Newcastle University commits £1.4m to support Erasmus in no-deal Brexit

The UK government and the EU will cover costs for places this academic year but the future of the scheme is uncertain

Newcastle University has pledged £1.4m to support Erasmus programmes in the event of a no-deal Brexit.

If the UK leaves the EU on October 31 without a deal, the EU and the UK government will cover the cost of Erasmus programmes for the rest of the academic year, but the future of Erasmus in the 2020/21 academic year is much less clear.

The decision from Newcastle would secure places for almost 400 students to study aboard in the 2020/2021 academic year. The university would also continue to receive students from partner institutions in the EU.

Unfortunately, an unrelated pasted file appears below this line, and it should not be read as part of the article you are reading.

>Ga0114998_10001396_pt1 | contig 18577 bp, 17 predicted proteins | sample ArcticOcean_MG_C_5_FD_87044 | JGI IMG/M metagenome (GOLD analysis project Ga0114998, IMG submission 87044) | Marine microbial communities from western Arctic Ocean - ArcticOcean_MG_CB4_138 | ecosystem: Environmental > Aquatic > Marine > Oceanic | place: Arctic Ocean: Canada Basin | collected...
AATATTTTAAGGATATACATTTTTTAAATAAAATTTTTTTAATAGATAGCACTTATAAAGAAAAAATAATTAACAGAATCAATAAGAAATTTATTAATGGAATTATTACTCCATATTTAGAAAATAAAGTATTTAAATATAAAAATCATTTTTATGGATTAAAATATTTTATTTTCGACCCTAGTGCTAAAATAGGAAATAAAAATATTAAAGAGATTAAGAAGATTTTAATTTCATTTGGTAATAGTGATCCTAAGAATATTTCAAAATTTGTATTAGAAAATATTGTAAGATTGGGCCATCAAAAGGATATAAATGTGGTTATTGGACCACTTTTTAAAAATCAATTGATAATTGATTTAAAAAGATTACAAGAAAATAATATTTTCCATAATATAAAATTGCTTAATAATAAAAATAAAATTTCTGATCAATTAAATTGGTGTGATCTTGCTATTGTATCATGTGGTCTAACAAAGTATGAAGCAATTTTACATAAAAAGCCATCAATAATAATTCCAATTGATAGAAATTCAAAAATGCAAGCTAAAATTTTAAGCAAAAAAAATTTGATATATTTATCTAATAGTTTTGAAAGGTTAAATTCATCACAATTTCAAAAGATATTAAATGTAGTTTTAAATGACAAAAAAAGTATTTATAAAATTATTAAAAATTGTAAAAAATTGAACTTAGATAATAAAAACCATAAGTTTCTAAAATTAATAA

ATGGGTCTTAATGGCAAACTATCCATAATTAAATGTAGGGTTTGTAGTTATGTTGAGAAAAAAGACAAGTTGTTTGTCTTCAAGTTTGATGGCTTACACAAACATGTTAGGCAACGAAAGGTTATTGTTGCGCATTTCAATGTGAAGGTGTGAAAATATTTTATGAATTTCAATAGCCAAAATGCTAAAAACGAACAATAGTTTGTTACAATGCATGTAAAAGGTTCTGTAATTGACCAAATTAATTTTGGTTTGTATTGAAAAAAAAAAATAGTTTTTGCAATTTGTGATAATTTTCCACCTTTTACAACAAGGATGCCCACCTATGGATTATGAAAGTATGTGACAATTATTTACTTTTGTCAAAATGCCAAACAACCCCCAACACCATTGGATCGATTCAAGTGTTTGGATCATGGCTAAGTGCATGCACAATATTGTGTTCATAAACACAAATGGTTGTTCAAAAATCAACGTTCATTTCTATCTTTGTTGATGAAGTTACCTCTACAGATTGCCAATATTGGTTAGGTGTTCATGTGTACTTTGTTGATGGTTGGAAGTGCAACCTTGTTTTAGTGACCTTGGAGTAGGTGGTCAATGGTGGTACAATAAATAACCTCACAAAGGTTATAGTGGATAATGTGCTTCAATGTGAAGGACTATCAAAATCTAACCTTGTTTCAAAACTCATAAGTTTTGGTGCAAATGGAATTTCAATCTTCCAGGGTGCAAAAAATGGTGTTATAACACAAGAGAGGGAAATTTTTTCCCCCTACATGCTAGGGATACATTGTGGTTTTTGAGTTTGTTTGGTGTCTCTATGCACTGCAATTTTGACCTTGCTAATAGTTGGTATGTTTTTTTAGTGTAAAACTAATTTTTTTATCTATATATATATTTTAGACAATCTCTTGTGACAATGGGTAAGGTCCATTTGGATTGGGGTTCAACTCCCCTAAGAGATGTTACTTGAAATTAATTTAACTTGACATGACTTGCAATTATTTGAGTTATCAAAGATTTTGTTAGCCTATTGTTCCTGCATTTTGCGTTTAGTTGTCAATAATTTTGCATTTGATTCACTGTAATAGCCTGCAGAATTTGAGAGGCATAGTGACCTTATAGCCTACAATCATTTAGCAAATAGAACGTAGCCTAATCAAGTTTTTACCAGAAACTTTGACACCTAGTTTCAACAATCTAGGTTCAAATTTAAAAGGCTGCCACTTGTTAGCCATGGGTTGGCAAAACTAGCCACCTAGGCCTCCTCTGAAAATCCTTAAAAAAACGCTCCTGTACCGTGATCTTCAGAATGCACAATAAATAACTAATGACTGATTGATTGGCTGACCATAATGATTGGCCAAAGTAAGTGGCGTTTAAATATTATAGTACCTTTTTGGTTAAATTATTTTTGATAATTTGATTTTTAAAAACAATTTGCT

I want to reassure you that my department is open to continuing to be part schemes like Erasmus+. But we have to prepare for every eventuality, and it is sensible to consider all options
– Gavin Williamson


Read more: Half of universities prepared for no-deal Brexit


During his speech to the Universities UK conference in September 2019, education secretary Gavin Williamson said: “I want to reassure you that my department is open to continuing to be part schemes like Erasmus+. But we have to prepare for every eventuality, and it is sensible to consider all options.”

Prof Richard Davies, pro-vice-chancellor at Newcastle University, said the move would “attract a diverse range of students into Newcastle”.

Newcastle has relationships with over 150 institutions across Europe. In August, the Scottish and Welsh governments wrote to the department for education to raise concerns about the future of the Erasmus programme.

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